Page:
— As a pediatric cardiologist, I diagnose and treat children with heart conditions. I also assist families and children with implementing strategies to help prevent the onset of heart-related disease.

Dr. Carissa M. Baker-Smith, , MD, MS, MPH Assistant Professor of Pediatrics, University of Maryland School of Medicine Pediatric Cardiologist, University of Maryland Children’s Hospital

Courtesy Photo/UMMS

Dr. Carissa M. Baker-Smith, , MD, MS, MPH Assistant Professor of Pediatrics, University of Maryland School of Medicine Pediatric Cardiologist, University of Maryland Children’s Hospital

Parents, family members and children are counseled regarding the child’s specific heart findings and when necessary, management and treatment strategies are put into action.

News that Jimmy Kimmel’s son was born with a heart defect was on the front page of the news several weeks ago. Knowledge that his newborn son would need to undergo heart surgery at such a young age gripped the family and those hearing this story.

It is important to note that while not all children with defects of the heart will require heart surgery, many will require lifelong follow-up with a cardiologist. Some may require procedures of the heart such as cardiac catheterization or heart surgery.

In the field of pediatric cardiology, we often talk about two types of heart disease: congenital and acquired.

Congenital heart disease (CHD) refers to defects of the heart that occurred when the heart was forming (first three to eight weeks of pregnancy). CHD can present early or later in a child’s life, depending on the severity of the disease. CHD is actually the most common birth defect in the United States, occurring in 40,000 of the four million live births a year, or nearly one percent of U.S. births.

The other type of heart disease that will impact an even larger number of children and adults is acquired heart disease. Approximately 92.1 million people have at least one type of cardiovascular disease.

Known risk factors for cardiovascular disease include:

•Elevated blood pressure and hypertension

•Lack of physical activity

•High cholesterol

•Unhealthy diet

•Unhealthy weight/obesity/morbid obesity

•Smoking/tobacco Use

•Elevated blood glucose/Diabetes

•Poor sleep and obstructive sleep apnea

It is not uncommon for parents, teachers and other providers to assume that a child is “fine.” Many of the conditions that put children at risk for long-term heart-related problems don’t cause symptoms.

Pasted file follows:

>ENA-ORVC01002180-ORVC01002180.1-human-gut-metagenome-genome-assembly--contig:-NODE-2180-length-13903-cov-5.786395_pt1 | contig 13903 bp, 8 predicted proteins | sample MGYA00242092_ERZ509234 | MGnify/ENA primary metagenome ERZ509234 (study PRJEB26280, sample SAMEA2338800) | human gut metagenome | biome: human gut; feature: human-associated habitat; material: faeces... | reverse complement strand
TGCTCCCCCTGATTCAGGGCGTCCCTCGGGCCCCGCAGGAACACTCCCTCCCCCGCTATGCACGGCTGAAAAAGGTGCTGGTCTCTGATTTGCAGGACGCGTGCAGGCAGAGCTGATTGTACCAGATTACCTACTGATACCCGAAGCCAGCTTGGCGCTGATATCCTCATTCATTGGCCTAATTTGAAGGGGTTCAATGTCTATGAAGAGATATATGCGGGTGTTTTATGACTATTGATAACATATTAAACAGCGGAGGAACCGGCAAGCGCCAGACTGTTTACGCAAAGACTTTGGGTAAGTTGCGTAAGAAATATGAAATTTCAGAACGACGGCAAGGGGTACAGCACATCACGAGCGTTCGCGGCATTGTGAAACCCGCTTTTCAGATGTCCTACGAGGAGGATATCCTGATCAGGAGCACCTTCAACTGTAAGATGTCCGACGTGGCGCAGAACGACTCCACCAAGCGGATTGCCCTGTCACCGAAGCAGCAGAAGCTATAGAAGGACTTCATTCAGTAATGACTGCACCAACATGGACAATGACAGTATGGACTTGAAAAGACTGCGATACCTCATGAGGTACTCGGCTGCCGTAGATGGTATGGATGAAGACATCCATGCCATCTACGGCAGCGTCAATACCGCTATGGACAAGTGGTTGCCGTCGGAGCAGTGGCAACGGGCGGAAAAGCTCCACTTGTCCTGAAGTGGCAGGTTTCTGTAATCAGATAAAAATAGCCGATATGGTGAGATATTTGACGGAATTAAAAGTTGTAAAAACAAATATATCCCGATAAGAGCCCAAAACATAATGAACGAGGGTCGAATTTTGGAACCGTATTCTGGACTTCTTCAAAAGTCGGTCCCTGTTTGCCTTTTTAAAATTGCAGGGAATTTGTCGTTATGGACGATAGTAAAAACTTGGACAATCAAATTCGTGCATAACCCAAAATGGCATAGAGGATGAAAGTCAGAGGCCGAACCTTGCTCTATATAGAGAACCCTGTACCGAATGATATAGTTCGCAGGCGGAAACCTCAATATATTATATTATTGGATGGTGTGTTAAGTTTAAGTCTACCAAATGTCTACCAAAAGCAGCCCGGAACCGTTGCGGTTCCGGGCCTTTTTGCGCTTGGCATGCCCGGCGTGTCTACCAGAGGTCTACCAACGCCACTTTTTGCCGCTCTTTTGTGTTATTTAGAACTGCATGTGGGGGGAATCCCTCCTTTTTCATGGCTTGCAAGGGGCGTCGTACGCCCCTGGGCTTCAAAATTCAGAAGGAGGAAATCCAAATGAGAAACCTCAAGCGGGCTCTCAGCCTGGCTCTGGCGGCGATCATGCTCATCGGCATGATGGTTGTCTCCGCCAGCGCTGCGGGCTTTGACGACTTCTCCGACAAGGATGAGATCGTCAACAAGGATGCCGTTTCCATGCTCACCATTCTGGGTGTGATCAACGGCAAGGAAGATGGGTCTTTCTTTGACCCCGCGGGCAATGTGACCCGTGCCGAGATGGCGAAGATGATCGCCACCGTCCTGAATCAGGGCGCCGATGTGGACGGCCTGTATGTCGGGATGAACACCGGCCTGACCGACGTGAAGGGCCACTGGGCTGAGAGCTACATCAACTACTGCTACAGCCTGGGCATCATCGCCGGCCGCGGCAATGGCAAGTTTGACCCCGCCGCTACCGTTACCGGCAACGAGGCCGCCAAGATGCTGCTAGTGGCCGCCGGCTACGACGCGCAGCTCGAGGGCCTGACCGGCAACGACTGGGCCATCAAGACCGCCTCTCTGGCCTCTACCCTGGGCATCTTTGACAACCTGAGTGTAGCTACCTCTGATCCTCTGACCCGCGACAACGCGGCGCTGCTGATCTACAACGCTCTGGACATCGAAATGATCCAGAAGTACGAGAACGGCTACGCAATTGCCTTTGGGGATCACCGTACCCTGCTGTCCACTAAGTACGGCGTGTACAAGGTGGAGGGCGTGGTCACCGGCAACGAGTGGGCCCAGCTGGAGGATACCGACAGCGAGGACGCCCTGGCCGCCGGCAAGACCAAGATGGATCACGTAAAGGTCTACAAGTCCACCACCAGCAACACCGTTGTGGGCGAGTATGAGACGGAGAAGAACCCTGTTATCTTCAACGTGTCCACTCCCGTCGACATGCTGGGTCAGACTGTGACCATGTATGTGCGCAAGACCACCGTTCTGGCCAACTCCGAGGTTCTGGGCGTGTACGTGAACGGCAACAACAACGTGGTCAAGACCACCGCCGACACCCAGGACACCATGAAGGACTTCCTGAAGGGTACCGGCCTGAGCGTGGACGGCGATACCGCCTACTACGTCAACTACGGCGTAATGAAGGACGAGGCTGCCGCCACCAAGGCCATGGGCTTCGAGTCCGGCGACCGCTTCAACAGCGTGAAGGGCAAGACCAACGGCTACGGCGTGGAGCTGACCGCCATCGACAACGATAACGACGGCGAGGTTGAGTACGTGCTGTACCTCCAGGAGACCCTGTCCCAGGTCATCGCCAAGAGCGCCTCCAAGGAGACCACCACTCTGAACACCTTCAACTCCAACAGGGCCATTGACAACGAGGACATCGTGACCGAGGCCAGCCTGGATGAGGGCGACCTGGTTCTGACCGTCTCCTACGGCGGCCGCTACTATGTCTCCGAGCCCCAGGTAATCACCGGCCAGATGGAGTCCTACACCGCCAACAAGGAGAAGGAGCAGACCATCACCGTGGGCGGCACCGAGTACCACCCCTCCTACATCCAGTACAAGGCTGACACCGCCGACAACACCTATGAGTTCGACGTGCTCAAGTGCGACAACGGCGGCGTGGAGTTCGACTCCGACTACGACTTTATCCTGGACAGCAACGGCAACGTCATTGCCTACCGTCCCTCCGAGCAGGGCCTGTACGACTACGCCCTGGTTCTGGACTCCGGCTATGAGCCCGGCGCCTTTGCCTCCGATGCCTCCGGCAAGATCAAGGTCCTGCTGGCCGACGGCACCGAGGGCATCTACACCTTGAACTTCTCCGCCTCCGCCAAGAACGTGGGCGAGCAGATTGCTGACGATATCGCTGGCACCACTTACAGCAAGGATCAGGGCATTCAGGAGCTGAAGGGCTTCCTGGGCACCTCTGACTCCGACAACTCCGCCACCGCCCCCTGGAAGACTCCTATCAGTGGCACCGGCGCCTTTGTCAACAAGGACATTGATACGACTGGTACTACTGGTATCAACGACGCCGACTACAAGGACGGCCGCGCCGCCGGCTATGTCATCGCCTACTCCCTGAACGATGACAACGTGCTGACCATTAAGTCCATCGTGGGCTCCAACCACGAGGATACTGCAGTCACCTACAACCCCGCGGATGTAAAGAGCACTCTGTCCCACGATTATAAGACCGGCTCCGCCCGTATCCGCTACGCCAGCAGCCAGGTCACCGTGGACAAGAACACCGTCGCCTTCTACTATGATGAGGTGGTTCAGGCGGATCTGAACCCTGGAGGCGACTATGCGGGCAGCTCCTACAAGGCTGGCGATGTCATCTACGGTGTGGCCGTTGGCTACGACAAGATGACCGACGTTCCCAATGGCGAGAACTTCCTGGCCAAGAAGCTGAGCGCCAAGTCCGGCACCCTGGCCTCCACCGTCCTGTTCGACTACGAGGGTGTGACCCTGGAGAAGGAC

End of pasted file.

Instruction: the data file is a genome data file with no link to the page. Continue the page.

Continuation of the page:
For instance, most children with elevated blood pressure or high cholesterol are unaware that they have either of these conditions.

Parents should know that even if your child’s heart developed normally, decisions that we make in terms of what and how much we feed our children can also have an impact on their heart health.

Children who are of an unhealthy weight or who are obese (weight for height greater than the 95th percentile) are at a much higher risk for diabetes, hypertension, high cholesterol, obstructive sleep apnea, and early heart disease as adults.

We as parents must encourage good nutrition and avoid giving our children excessive calories (children are not little adults). Children need far fewer calories in order to grow normally. Avoiding sugar-sweetened beverages is important and avoiding or limiting high fat foods is crucial to maintaining a healthy weight.

Simple ways to keep our children healthy, include:

•Try to exercise every day

•Eat the green stuff: spinach, broccoli, green beans

•Avoid sugar-sweetened beverages

•Get a good night’s rest

•Drink water!

Tips to help your child lead a healthier life according to the American Heart Association “Life’s Simple 7”: Questions to Ask Yourself as a Parent”

•One out of every 10 children has elevated blood pressure or hypertension. Do you know your child’s blood pressure? Is it abnormal?

•One out of at least 250 children has high cholesterol. If your child is over the age of 10 years, or there is a family history of high cholesterol and your child is over four years of age, do you know your child’s cholesterol level? Is it abnormal?

•Children 12-to-19 years of age should get one hour of physical activity each day. Does your child exercise for less than one hour per day, each week?

•How much does your child weigh? What is his or her body mass index? Is it greater than the 95th percentile? Check Out:

•Does your child smoke?

•Does your child snore?

•Does your child ever stop breathing when he or she sleeps? Does he or she find it hard to stay awake during the day?

If you answered yes to any of these questions, your child may benefit from lifestyle intervention that could potentially have a positive impact on his or heart long-term cardiovascular health.

The most important information that I can share with families is that while youth is protective, decisions we make or help our children to make at an early age can have a dramatic impact on whether they develop heart disease as an adult. No parent wants their child to suffer a heart attack or stroke as an adult, but it is important to note that the risk factors for heart attack and stroke can develop in early childhood.

National effort hopes to unite Americans around common values, prevent destruction of historic ship

— At a time of intense national division, the owners of America’s Flagship— the SS United States— are hoping to bring the country together to save a unique and endangered national treasure. The SS United States Conservancy is launching the “We are the United States” campaign to showcase America’s Flagship as a symbol of our unifying values and raise urgently-needed funds to save the only ship to bear the nation’s name.

The urgent campaign to raise $500,000 by July 4th celebrates how America’s Flagship embodies many of the nation’s most enduring values, such as freedom, diversity, resilience, courage, and innovation. “We are the United States” features a new crowdfunding campaign, including a powerful new video about the ship, expanded social media outreach to attract new supporters, motivational images available for free download, and personal stories from people across the country that express why it is so important to save America’s Flagship. To learn more about the SS United States and the campaign, visit: